Yes, the Eternal is the great God! The great King! The Bible is replete with many other reasons why we should sing out strongly and fearlessly to our God.
Sing of good things, not bad!
We should think about the words of the hymns while we are singing them. They are inspiring, encouraging and strengthening words. Hymn singing was one of the last things Jesus did before He went out to face His agony, torture and death:
Mark 14:26 And when they had sung a hymn, they went out to the Mount of Olives.
Although we don't know the words of the hymn that He and His disciples sang, we can be sure that it was one that gave Him and His disciples additional courage and vision.
Paul and Silas sang hymns when they were in a Philippi prison:
And when they had laid many stripes on them, they threw them into prison, commanding the jailer to keep them securely. Having received such a charge, he put them into the inner prison and fastened their feet in the stocks. But at midnight Paul and Silas were praying and singing hymns to God, and the prisoners were listening to them. (Acts 16:23-25)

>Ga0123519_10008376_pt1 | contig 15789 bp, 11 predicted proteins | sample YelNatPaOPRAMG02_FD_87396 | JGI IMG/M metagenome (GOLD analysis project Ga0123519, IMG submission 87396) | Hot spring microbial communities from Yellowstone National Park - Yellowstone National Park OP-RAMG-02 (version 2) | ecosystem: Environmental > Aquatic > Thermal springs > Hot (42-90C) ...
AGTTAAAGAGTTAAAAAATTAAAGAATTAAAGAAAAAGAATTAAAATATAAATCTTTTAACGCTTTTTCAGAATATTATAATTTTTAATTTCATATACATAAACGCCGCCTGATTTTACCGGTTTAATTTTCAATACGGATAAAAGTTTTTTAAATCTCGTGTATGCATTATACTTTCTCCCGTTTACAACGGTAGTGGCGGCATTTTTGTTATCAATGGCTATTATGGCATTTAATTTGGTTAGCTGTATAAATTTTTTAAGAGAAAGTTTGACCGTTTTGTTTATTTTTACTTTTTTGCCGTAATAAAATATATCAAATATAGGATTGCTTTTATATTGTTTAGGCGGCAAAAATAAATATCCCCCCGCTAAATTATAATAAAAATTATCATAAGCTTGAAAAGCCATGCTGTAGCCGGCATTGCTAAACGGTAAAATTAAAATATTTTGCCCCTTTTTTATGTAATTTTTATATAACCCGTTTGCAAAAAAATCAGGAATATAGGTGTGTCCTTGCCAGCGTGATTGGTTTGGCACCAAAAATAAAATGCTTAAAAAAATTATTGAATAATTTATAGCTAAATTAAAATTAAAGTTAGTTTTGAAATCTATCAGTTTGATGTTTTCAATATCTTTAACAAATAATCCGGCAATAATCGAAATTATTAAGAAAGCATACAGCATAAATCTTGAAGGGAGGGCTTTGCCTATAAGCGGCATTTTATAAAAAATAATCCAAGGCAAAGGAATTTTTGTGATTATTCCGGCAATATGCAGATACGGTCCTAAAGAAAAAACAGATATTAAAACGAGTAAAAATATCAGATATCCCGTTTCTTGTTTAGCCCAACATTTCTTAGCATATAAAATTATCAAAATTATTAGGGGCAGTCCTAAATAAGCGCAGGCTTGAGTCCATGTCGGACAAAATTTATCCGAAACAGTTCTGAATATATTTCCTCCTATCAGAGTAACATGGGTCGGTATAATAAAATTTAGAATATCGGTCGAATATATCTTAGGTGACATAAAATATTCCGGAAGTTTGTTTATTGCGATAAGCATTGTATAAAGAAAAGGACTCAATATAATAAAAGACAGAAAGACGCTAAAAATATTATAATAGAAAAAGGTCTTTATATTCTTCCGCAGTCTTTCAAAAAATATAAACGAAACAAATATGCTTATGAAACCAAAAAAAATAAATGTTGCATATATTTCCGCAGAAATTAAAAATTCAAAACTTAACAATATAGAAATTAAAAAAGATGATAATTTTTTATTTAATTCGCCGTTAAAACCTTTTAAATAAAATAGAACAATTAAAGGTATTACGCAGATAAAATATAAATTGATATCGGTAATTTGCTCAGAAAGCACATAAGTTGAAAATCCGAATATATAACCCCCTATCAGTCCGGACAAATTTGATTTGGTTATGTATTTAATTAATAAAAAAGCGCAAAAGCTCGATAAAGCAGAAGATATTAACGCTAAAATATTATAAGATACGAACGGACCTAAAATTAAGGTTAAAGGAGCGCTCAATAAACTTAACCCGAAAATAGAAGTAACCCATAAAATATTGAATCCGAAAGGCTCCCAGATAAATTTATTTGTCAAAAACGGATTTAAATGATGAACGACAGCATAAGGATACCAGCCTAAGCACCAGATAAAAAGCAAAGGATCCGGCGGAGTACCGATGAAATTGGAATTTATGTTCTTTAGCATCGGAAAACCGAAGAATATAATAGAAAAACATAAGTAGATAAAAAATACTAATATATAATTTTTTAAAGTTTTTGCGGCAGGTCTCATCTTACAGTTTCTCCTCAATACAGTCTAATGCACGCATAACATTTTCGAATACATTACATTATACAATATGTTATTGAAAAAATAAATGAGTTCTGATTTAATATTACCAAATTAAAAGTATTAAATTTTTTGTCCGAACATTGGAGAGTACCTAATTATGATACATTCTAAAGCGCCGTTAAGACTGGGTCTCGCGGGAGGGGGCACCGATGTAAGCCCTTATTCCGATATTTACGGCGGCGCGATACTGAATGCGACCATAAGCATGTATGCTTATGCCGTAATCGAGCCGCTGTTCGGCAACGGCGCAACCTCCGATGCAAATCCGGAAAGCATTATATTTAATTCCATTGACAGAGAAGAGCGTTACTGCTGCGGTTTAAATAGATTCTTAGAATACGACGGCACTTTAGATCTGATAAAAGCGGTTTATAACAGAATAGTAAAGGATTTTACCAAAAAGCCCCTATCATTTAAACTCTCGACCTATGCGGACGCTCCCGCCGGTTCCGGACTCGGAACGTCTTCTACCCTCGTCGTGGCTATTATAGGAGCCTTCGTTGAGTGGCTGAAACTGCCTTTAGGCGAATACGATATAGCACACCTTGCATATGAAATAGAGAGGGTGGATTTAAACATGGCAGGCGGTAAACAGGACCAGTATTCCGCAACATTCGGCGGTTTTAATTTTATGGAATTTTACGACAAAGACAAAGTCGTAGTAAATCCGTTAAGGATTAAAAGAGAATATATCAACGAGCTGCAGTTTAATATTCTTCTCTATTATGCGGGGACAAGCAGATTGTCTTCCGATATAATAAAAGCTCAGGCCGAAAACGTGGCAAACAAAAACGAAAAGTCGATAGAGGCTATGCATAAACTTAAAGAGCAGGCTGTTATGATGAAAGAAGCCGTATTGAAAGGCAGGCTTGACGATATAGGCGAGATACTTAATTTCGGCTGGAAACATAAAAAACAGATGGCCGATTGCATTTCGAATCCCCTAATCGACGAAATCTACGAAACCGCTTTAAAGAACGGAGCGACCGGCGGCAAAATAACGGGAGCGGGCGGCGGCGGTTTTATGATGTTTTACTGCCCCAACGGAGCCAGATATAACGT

They weren't just nervously humming or "whistling a happy tune" because they were afraid. Like Jesus as He faced His trial, they too needed inspiration, courage and vision. In addition to the fact that Paul and Silas faced the possibility of execution, their jail was not a pleasant place to be. Many of today's western prisons are like luxury hotels in comparison to the Macedonian dungeon where Paul and Silas were incarcerated.
So when we are singing the hymns to God we should think about and sincerely mean the words that are coming out of our mouths. Otherwise they are no better than vain repetitions which Jesus condemns.
And when you pray, do not use vain repetitions as the heathen do. For they think that they will be heard for their many words. (Matthew 6:7)
Sing of happy, not sad!
Again, God's Word agrees with this concept of singing about happy things. Let us look at James 5:13:
Is any among you afflicted? Let him pray. Is any merry? Let him sing psalms.
God, through James, is telling us here that (to borrow some lyrics from another children's song): "If we're happy and we know it" we are to sing. Yes, to sing psalms and hymns of praise and thanksgiving to God. The words to virtually all of the hymns in our Bible Hymnal look forward to the Kingdom of God. What could be happier? Isn't the wonderful World Tomorrow worth singing out for?